Product liability can be the most damaging with settlements and penalties in the order of thousands or even millions of pounds, particularly when failure has resulted in personal injury or death. In addition to litigation financial costs, there is the distraction of key employees from normal duties, loss in product perception, brand credibility and manufacturer reputation.

Considering that approximately 70% of plastic products fail prematurely, failures have been poorly reported since the owners of failed products are naturally generally reluctant to publicise the fact. Failure investigations of such cases tend not to be disseminated due to client confidentiality agreements and for this reason the activity is predominately covert. As a consequence the potential benefits such as learning from the mistakes and misfortunes of others, and identifying priorities for research and critical issues in product development are far from being fully exploited.

It is clear from the extent of plastic and rubber failure investigations conducted by Smithers Rapra that limited dissemination of plastic and rubber failure knowledge within the public domain has resulted in a continual cycle of plastic and rubber failure incidents from all industrial sectors. The lessons of good plastic and rubber product design are not being learnt even in light of the enormous growth in product liability cases that have imposed an entirely new dimension on the consumer product environment. It is now well established in law that manufacturers are liable for injuries resulting from defective product; for injuries from a hazard associated with a product against which the user should have been warned; or for damages caused by misapplication of a product which could have been foreseen by the manufacturer.

It is a practical necessity to understand why plastics fail in order to minimise the failure scenario. Smithers Rapra has acquired this knowledge due to 50 years dealing with a diverse clientele providing technical services aimed at problem solving and in particular failure diagnosis.

Failure is a practical problem with a product and implies that the component no longer fulfils its function. Frequently, the ability to withstand mechanical stress or strain (and thereby store or absorb mechanical energy) is the most important criterion in service and consequently mechanical failure is usually a primary concern. However failure may also be attributed to loss of attractive appearance or shrinkage.

In order to avert product failure it is critical that at all stages of the design process there must be a concurrent engineering approach to product development. This system ensures that from inception of the project until final high volume manufacture all parties involved (marketing, industrial design, product engineers, plastic expert, tooling designers/engineers and processors) continually communicate in order to take advantage of the valuable knowledge and experience of all. Key to successful design is that all aspects of the performance, production, assembly and ultimate use of the part are considered. Furthermore all parties promote building reliability and safety into the product.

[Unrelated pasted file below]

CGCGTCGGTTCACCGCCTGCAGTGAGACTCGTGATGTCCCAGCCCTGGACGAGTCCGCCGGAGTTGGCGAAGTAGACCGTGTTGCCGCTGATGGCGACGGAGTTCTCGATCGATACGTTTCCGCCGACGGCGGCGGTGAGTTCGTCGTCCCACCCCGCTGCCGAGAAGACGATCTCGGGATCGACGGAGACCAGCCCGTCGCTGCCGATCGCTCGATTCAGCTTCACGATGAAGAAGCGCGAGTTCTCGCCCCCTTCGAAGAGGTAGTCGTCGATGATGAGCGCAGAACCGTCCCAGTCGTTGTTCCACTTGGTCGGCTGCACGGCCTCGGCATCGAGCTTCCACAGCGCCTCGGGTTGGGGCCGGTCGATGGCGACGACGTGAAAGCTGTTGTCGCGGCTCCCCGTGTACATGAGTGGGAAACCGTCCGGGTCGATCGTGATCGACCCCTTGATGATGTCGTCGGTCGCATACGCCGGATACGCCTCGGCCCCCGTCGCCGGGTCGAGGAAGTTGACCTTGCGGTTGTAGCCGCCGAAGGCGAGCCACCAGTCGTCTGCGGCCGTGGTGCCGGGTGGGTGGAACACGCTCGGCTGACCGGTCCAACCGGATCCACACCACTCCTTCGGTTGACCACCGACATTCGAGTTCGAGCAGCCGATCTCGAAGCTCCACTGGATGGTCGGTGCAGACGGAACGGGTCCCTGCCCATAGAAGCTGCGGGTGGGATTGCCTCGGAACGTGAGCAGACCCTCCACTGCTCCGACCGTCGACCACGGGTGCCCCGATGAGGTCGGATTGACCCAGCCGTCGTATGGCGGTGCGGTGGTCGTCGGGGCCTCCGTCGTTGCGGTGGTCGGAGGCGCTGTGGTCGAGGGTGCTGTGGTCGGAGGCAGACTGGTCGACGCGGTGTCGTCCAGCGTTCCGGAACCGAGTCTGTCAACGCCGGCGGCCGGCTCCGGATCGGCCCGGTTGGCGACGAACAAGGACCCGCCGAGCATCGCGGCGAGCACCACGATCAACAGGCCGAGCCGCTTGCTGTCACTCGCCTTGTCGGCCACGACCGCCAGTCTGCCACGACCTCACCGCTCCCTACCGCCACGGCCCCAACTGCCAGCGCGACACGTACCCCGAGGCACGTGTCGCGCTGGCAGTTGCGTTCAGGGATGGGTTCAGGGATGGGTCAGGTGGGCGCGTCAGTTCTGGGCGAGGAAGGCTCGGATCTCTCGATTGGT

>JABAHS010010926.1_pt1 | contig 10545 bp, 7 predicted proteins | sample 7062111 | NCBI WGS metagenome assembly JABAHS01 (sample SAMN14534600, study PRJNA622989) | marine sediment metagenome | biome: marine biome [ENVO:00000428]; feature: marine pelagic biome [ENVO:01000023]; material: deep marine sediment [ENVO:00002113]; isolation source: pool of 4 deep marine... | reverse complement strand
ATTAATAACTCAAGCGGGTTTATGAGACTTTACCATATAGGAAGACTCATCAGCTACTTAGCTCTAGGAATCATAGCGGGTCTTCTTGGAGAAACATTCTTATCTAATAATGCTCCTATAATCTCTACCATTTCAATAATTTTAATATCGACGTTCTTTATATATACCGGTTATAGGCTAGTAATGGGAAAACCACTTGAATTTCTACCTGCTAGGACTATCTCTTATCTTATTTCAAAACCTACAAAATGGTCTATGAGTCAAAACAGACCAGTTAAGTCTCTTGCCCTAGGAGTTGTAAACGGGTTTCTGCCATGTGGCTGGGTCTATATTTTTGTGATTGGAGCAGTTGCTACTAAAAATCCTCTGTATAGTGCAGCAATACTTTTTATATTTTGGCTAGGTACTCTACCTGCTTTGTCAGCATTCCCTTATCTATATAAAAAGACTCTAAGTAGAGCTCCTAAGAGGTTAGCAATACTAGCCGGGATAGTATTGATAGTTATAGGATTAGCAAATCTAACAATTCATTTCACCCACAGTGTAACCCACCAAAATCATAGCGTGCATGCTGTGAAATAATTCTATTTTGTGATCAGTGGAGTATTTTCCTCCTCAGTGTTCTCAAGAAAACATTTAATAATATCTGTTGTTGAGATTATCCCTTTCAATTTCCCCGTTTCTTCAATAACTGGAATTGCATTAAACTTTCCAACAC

In order to reduce the likelihood of product failure all parties within the design process must have the ability to imagine how their designed plastic part could fail. This can only be achieved if the product design team has a good appreciation of plastics material selection, product design, processing and specific material weaknesses and fault/ failure modes and avoidance.

Plastic product failure is commonly associated with human error or weakness and is typically associated with the factors shown in figure 1.0

Human Causes of Failure (%)

In an attempt to reduce the incidence of plastic product failure we must react to the fact that they are typically due to human error, misunderstanding and ignorance of plastic materials and associated processes and that the material or process is usually not at fault.

It is hoped that the following information will provide some insight into complexity of plastics design and plastic failure modes.

Poor Material Selection / Substitution
Failures arising from incorrect material selection and grade selection are perennial problems in the plastics industry. In order to perform plastic material selection successfully a complete understanding of plastic material characteristics, specific material limitations and failure modes is required. Good material selection requires a judicious approach and careful consideration of application requirements in terms of mechanical, thermal, environmental, chemical, electrical and optical properties. Production factors such as feasible and efficient method of manufacture in relation part size and geometry need to be assessed. In terms of economics the material cost, cycle times and part price need to be considered.

Two common reasons for improper material selection are that the material selector has limited plastics knowledge and expertise and is unfamiliar with the material selection process. Alternatively, a suitable material has been specified but not used. Materials substitutions most commonly occur when the customer is unable to enforce quality procurement specifications, particularly if manufacturing site is remotely based. Common problems encountered include: